Sabbath morning, when I woke up to clear out my inbox and ponder what messages were worth reading and replying to, I came upon a message from a publisher who was pleased at the book reviews I had done and was curious to see if I was interested in reviewing books. I must admit that I always find it a bit unusual when people show interest in me, even if the fact that I enjoy reading books and writing about them is one of the more obvious aspects of my existence, and nothing would be more natural than to expect people who sell books to want to get in touch with people whose writing had helped sell other books, but I suppose it goes down to knowing what it is like on a regular basis to feel wanted and appreciated, and sometimes that can be an issue for some of us. To be sure, this is a publisher whose books would be excellent to review, so it would be enjoyable from my side as well, it should be noted.
There are some people with whom one’s interactions are a natural fit, and others which have many more complications. I must admit that I tend to be fairly baffled by the conversations I have with people. There are some people who are a bit too much like me for me to get along with fully, because we always seem to be getting in each other’s way. For example, if someone really likes talking and sharing their opinions and experiences but isn’t so good about listening, I tend to feel frustrated that I am not sharing enough and that I am listening to someone who isn’t being particularly considerate. At other times I talk to people and find their odd questions to be quite amusing and interesting, and it makes me feel a lot more comfortable when people show how quirky they are. Whether or not that is a good thing is hard to say, but it is what it is. Since we are all pretty odd when people get to know us, it should come as no wonder that we should be appreciated for our oddness.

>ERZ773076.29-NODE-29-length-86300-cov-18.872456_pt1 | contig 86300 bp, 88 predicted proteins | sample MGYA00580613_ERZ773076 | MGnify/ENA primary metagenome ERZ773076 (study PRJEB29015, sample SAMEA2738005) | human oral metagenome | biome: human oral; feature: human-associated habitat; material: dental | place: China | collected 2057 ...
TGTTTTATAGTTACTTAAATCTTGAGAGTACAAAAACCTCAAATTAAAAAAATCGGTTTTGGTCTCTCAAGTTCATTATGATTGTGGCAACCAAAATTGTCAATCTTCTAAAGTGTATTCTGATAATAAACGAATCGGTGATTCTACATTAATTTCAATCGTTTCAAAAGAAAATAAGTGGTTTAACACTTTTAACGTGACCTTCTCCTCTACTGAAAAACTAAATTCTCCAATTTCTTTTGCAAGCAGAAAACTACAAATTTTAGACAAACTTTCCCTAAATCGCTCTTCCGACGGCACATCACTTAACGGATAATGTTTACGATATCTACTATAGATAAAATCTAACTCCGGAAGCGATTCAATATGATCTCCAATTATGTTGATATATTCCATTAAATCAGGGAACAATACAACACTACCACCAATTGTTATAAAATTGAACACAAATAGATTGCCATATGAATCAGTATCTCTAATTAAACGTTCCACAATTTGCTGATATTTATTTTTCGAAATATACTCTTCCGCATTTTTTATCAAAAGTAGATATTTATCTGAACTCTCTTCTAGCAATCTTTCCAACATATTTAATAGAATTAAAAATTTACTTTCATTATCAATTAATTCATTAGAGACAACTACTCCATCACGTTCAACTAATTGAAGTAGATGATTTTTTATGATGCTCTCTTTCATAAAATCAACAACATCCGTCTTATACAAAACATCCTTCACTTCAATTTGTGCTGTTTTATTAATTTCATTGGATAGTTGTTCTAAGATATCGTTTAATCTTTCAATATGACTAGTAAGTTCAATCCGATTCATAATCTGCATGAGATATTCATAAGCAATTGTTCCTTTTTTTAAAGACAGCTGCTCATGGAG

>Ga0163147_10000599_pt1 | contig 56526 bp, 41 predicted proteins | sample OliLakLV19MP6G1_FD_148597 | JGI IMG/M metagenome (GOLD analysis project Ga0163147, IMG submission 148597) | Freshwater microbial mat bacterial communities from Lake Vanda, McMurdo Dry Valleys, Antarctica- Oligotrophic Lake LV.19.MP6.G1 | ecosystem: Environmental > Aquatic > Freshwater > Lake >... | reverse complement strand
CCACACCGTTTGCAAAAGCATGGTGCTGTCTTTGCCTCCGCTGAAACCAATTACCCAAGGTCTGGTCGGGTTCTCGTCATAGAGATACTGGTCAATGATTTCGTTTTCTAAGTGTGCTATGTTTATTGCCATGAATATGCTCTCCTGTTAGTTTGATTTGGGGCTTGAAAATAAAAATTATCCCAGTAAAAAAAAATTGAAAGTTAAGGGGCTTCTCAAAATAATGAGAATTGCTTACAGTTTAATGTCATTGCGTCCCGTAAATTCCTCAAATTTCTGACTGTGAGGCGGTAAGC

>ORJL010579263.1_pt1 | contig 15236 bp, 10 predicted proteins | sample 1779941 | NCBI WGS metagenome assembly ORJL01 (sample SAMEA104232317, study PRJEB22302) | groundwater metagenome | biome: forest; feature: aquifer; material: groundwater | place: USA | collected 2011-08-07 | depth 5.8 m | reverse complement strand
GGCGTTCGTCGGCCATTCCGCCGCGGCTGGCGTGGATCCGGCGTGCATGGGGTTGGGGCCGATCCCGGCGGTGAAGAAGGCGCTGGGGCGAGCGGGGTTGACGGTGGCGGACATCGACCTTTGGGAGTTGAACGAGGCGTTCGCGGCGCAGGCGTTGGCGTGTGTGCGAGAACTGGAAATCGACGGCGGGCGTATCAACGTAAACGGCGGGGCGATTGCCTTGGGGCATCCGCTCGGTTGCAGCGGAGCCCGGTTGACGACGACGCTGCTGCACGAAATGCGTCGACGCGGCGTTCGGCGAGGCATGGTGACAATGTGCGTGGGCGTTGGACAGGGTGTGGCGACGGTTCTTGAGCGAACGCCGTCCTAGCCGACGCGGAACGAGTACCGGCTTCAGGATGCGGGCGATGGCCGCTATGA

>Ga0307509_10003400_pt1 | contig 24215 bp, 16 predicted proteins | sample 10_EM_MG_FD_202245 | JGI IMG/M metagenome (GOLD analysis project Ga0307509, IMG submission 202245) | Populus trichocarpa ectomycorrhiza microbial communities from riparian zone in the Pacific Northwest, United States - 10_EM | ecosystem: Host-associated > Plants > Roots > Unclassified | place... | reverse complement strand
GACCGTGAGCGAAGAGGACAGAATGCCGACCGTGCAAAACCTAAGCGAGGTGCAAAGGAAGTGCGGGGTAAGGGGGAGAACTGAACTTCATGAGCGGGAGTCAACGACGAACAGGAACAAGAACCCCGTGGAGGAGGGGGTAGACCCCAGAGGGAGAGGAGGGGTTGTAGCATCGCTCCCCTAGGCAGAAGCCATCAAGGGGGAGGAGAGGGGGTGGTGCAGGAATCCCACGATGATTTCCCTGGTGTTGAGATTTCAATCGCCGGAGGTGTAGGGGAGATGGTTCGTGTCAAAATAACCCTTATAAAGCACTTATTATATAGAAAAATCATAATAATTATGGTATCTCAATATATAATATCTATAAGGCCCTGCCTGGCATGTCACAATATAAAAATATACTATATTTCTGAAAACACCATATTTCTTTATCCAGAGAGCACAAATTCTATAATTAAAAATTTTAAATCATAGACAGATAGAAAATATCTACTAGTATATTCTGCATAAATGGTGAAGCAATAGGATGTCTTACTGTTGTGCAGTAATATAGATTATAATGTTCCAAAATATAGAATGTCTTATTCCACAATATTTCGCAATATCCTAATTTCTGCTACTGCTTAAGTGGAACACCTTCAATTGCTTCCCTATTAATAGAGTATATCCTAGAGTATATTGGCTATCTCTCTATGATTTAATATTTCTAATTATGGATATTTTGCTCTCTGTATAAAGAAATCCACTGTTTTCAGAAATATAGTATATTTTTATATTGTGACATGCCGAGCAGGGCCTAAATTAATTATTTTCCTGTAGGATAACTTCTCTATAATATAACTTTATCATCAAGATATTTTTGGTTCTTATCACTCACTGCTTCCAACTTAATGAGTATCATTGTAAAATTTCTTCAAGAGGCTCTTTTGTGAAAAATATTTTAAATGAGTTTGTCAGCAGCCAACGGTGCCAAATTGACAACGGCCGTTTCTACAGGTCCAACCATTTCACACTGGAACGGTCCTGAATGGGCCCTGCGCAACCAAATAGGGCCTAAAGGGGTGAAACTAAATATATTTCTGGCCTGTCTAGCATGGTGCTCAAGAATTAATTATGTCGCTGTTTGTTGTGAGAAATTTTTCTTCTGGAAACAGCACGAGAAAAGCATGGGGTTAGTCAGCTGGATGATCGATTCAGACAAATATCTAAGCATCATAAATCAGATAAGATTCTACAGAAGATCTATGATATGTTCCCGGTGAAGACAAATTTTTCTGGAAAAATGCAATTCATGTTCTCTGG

There is a certain tendency in many circles to glorify that which is natural as opposed to that which is artificial. This is especially true with regards to food but is also true in a great many other aspects of life. The band Savage Garden, for example, pondered whether it was more human to be like animals and tell the truth and never lie. Yet animals have a nature that is different from that of mankind. The greater potential for rational thought and free will that a being has, the greater the danger that such free will and thought will become twisted and perverted and corrupted, and human beings therefore have a far higher danger of that than animals. If we prefer simplicity in our dealings with others, we have to choose simple beings to deal with. To be close to human beings requires that we accept the complexity of others and that we face the complexity within ourselves. Often what is natural to us is only natural by force of habit, and because we lack the moral imagination to see the way things should be. Given the near universal failure of humanity to be able to imagine the ideal when faced with the grim experience of the real, perhaps we ought not to be too hard on ourselves, except that we ought to appreciate it when others can give us a glimpse of a vision of a better world for us to strive towards.
What could be more natural than pondering life as one finds it difficult to sleep ? Even with gaining an extra hour of a day, sometimes one just simply cannot rest and relax enough. Of course, part of that is likely due to the fact that I had too much iced tea today, but given that some of us find it difficult to sleep under the best of circumstances at the right time and in the right amounts, and either sleep too early or too late, too much or too little, it should come as no surprise that there would be a day like today where many books were read and where there was much on the mind. Given the life some of us live, what could be more natural than that?
 See, for example: